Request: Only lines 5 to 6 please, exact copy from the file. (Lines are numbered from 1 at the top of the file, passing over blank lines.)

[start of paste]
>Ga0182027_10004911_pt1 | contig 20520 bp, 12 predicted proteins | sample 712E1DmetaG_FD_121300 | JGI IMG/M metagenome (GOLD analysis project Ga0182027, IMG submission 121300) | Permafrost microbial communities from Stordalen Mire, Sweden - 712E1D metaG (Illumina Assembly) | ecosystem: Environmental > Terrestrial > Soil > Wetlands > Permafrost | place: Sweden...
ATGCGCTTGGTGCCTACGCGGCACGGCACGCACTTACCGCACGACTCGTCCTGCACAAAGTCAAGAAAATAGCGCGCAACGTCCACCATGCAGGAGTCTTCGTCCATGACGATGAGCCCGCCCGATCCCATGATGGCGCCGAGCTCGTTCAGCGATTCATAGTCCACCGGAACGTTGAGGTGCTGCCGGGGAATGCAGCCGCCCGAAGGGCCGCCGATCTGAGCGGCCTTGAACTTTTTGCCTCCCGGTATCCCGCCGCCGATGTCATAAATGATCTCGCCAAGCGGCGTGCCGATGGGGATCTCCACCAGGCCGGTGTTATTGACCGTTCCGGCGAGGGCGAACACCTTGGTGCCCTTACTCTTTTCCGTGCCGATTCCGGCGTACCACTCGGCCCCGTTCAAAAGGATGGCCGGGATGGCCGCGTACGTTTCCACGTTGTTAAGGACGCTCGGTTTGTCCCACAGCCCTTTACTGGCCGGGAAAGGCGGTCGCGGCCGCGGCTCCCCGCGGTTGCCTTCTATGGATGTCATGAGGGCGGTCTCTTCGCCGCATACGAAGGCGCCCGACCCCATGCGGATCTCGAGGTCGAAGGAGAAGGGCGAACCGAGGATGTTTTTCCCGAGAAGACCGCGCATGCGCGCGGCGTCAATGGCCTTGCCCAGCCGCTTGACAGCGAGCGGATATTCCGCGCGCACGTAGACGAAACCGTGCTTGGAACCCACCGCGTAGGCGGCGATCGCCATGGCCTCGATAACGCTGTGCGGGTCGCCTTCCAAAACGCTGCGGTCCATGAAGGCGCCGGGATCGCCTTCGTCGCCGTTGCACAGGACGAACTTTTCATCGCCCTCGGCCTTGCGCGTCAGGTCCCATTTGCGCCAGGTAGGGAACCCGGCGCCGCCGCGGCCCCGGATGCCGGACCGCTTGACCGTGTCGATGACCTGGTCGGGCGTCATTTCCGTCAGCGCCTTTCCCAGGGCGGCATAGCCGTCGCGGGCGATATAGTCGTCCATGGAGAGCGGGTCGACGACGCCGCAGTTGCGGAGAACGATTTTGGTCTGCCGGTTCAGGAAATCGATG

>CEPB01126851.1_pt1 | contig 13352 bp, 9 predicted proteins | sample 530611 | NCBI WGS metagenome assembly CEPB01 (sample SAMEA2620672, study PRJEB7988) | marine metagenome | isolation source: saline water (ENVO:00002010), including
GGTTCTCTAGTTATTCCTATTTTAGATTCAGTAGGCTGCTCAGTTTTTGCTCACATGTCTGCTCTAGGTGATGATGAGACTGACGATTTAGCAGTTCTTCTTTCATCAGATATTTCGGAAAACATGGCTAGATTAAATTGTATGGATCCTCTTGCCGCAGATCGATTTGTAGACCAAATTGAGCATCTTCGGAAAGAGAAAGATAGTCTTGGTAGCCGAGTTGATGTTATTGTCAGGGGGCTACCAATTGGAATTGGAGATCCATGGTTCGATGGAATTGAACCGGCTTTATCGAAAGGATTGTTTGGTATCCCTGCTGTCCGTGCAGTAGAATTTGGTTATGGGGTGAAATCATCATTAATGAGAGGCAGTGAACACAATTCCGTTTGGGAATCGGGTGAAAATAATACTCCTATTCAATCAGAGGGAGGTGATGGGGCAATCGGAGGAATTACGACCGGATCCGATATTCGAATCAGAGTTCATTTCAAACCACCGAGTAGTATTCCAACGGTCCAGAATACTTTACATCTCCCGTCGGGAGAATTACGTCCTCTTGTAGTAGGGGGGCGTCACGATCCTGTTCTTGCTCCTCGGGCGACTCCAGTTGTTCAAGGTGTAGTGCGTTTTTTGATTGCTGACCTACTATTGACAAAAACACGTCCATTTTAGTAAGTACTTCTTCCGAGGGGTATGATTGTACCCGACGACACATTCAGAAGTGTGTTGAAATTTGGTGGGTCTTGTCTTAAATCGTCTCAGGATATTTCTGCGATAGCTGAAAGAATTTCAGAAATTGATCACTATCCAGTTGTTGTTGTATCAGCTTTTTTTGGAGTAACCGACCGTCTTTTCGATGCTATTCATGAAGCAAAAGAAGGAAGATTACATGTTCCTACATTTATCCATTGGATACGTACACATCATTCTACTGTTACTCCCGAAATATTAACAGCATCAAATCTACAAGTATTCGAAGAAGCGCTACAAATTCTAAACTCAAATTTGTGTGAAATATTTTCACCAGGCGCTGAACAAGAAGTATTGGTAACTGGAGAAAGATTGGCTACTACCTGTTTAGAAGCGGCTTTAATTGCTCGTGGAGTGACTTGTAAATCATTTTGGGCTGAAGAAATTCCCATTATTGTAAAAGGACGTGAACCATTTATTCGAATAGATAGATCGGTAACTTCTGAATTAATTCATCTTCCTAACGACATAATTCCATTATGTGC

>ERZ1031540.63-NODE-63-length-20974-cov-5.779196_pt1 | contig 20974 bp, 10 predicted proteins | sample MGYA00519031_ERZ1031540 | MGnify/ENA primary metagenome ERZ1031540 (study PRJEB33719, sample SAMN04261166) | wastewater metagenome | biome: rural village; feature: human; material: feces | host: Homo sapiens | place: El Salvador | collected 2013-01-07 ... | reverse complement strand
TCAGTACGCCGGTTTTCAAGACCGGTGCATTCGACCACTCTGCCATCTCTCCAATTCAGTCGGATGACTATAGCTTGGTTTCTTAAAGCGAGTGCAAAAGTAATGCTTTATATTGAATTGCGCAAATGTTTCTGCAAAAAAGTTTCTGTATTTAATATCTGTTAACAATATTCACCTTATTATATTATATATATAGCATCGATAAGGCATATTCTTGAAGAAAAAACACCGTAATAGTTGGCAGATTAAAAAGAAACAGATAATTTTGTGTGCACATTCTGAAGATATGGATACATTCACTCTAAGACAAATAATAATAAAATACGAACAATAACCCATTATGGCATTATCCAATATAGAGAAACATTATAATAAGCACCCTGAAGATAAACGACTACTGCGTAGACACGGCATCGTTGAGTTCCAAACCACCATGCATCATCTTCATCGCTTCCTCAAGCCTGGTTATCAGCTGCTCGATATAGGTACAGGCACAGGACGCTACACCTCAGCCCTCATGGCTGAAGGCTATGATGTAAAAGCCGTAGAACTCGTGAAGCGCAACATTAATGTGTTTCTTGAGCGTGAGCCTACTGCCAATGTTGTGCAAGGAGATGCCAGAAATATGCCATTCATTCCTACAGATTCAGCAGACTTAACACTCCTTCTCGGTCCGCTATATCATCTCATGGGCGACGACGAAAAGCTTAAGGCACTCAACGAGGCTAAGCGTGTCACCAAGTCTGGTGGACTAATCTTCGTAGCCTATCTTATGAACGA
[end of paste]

>ERZ1031540.63-NODE-63-length-20974-cov-5.779196_pt1 | contig 20974 bp, 10 predicted proteins | sample MGYA00519031_ERZ1031540 | MGnify/ENA primary metagenome ERZ1031540 (study PRJEB33719, sample SAMN04261166) | wastewater metagenome | biome: rural village; feature: human; material: feces | host: Homo sapiens | place: El Salvador | collected 2013-01-07 ... | reverse complement strand
TCAGTACGCCGGTTTTCAAGACCGGTGCATTCGACCACTCTGCCATCTCTCCAATTCAGTCGGATGACTATAGCTTGGTTTCTTAAAGCGAGTGCAAAAGTAATGCTTTATATTGAATTGCGCAAATGTTTCTGCAAAAAAGTTTCTGTATTTAATATCTGTTAACAATATTCACCTTATTATATTATATATATAGCATCGATAAGGCATATTCTTGAAGAAAAAACACCGTAATAGTTGGCAGATTAAAAAGAAACAGATAATTTTGTGTGCACATTCTGAAGATATGGATACATTCACTCTAAGACAAATAATAATAAAATACGAACAATAACCCATTATGGCATTATCCAATATAGAGAAACATTATAATAAGCACCCTGAAGATAAACGACTACTGCGTAGACACGGCATCGTTGAGTTCCAAACCACCATGCATCATCTTCATCGCTTCCTCAAGCCTGGTTATCAGCTGCTCGATATAGGTACAGGCACAGGACGCTACACCTCAGCCCTCATGGCTGAAGGCTATGATGTAAAAGCCGTAGAACTCGTGAAGCGCAACATTAATGTGTTTCTTGAGCGTGAGCCTACTGCCAATGTTGTGCAAGGAGATGCCAGAAATATGCCATTCATTCCTACAGATTCAGCAGACTTAACACTCCTTCTCGGTCCGCTATATCATCTCATGGGCGACGACGAAAAGCTTAAGGCACTCAACGAGGCTAAGCGTGTCACCAAGTCTGGTGGACTAATCTTCGTAGCCTATCTTATGAACGA